Why Marijuana Is Stronger Than It Used To Be

Per the CDC, the most widely used federally prohibited drug in the United States is marijuana — though it is legal for recreational or medical use in all but four states in the nation. In 2020, 49.6 million people reported using some form of marijuana, per the Substance Abuse and Mental Health Services Administration (SAMHSA). However, aside from its popularity, the drug has been associated with an increase in potency in the past few years. Potency is linked to levels of tetrahydrocannabinol, or THC, which is responsible for marijuana's psychoactive effects. According to the Timber Cannabis Co, there are several reasons for this: an improvement in cultivation techniques, a better understanding of how the marijuana plant works, and being able to grow marijuana in controlled environments rather than having to illegally import it. 

Speaking to NPR, Staci Gruber — director of the Marijuana Investigations for Neuroscientific Discovery (MIND) program — pointed to studies suggesting an over 300% increase in THC content from 1995 to 2017. Elsewhere, a 2018 paper published at the National Library of Medicine about the potency of marijuana in Colorado revealed that between 1995 and 2015, there was a huge 212% jump in THC content found in cannabis flowers. Additionally, some products that contain THC, such as edibles and oil, can contain upwards of 95% THC despite there being no research to support this amount being beneficial for medical purposes. Basically, most marijuana bought nowadays will give you much more of a "high" than marijuana bought in the 1970s or even the 1990s would. As Jamie says in "Totally Killer" after eating "like five" weed brownies, "Man, '80s weed sucks."

Marijuana isn't imported as much

The history of marijuana and how it became stronger over time goes way back. As reported by the Timber Cannabis Co, data from the Natural Center for Natural Products Research found that marijuana available today is on average 57% to 67% stronger than samples taken from the 1970s. This could partly be because cannabis no longer needs to be imported as much.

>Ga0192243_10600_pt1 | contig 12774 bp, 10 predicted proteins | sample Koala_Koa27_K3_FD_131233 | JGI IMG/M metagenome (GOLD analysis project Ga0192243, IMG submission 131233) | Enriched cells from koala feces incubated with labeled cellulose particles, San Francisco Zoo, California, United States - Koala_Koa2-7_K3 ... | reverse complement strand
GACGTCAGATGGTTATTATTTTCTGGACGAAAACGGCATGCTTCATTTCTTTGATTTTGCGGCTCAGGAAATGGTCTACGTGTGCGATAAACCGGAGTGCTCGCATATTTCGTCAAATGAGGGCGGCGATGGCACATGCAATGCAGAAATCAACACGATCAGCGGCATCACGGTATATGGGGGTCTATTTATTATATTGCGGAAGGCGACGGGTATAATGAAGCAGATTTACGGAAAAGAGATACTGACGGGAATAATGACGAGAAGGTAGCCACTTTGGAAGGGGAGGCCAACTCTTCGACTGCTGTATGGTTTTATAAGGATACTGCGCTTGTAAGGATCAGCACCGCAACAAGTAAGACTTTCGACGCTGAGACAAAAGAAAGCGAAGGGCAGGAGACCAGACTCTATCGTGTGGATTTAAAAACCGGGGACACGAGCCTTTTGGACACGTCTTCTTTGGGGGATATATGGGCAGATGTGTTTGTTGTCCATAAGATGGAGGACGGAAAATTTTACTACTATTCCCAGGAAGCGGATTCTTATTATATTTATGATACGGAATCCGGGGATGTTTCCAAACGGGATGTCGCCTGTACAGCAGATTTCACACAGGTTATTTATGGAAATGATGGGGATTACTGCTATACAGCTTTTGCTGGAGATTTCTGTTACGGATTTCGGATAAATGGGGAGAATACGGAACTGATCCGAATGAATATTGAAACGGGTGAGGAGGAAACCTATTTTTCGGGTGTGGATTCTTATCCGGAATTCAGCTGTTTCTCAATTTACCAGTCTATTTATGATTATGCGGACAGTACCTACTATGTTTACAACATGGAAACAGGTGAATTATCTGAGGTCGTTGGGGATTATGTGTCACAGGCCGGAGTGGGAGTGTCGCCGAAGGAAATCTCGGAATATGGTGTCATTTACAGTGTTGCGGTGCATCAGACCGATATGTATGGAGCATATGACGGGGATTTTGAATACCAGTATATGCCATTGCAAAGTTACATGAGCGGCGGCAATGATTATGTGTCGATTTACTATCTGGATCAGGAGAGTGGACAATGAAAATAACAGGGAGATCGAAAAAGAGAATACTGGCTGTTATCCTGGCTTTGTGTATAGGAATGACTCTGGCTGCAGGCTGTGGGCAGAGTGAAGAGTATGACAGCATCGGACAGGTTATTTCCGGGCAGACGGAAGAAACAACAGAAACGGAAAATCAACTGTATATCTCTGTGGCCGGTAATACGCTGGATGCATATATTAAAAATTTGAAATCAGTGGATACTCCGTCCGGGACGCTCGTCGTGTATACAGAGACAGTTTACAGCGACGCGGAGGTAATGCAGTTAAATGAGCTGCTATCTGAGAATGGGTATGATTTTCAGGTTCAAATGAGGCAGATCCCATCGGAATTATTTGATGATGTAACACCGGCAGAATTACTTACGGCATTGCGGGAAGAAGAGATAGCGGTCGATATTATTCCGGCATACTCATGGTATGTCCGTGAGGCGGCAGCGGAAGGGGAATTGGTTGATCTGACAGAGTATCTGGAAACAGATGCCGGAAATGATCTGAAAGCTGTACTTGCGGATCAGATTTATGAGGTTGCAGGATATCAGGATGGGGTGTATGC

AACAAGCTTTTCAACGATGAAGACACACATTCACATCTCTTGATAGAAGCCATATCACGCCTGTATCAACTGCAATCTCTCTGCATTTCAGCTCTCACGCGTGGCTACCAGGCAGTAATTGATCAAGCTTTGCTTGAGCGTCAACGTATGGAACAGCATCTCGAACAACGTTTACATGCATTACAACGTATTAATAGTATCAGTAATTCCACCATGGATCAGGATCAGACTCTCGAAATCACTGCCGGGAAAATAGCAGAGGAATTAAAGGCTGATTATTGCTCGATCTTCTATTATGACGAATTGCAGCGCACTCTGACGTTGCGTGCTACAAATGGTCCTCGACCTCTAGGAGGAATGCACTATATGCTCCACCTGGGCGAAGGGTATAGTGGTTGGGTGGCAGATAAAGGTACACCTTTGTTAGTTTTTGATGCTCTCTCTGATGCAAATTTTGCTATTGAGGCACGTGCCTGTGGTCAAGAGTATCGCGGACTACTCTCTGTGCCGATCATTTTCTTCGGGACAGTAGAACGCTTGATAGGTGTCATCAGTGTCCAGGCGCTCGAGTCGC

In the 1970s, marijuana was illegally smuggled in from countries like Colombia. Along the journey, the flowers would dry out due to being compressed into cannabis bricks, which made it easier to transport large amounts. Factors like light and heat reduced the potency of the plant within these marijuana bricks, meaning that what most people ended up smoking contained less THC to actually give you a "high." (Unless you're Andrew Clark in "The Breakfast Club," and smoking weed makes you inexplicably dance).

Cannabis cultivation has improved

Marijuana cultivation techniques are as advanced than ever, and we know a lot more about how to get the best out of the marijuana flower (per High Times). From the '80s onwards, hydroponic growing systems expanded in popularity, and growers started choosing strains with the highest potency — think the eponymous strain from "Pineapple Express" — while staying continually focused on growing the most potent species of the cannabis plant, sinsemilla. According to Timber Cannabis Co, sinsemilla (which simply means the flower does not produce seeds) is the most commonly dispensary-grown plant and has the highest levels of THC. In contrast, people in the past bought unregulated bags of marijuana that had been grown outdoors and shipped long distances and included the compressed stems, seeds, and leaves, along with the flower. 

report from the University of New South Wales' National Drug and Alcohol Research Centre underscored that many experts have attributed hydroponic weed growth to Australia's purported increase in marijuana THC levels (though it concluded that the data is not conclusive enough to determine if this is true). Regardless, over the decades and due to many states passing laws to legalize marijuana, the production process continues to evolve. 

More people have marijuana addiction issues

As cannabis gets stronger, so does the risk of addiction because of the higher levels of THC. Per the University of Bath, Dr. Tom Freeman, director of the Addiction and Mental Health Group at the university, shared, "As the strength of cannabis has increased, so too has the number of people entering treatment for cannabis use problems. More Europeans are now entering drug treatment because of cannabis than heroin or cocaine." 

"Traditionally, cannabis resin contained much lower amounts of THC with equal quantities of CBD, however CBD concentrations have remained stable as THC has risen substantially, meaning it is now much more harmful than it was many years ago," said Sam Craft, also from the university's Addiction and Mental Health Group.

Though cannabis does not carry the same risks as drugs like cocaine, SAMHSA says it can still have side effects like stunting IQ growth and affecting athletic performance. Because of this, it's always important to check the source of your marijuana so you can get information like the level of THC before you smoke or ingest the product.

If you or anyone you know needs help with addiction issues, help is available. Visit the Substance Abuse and Mental Health Services Administration website or contact SAMHSA's National Helpline at 1-800-662-HELP (4357).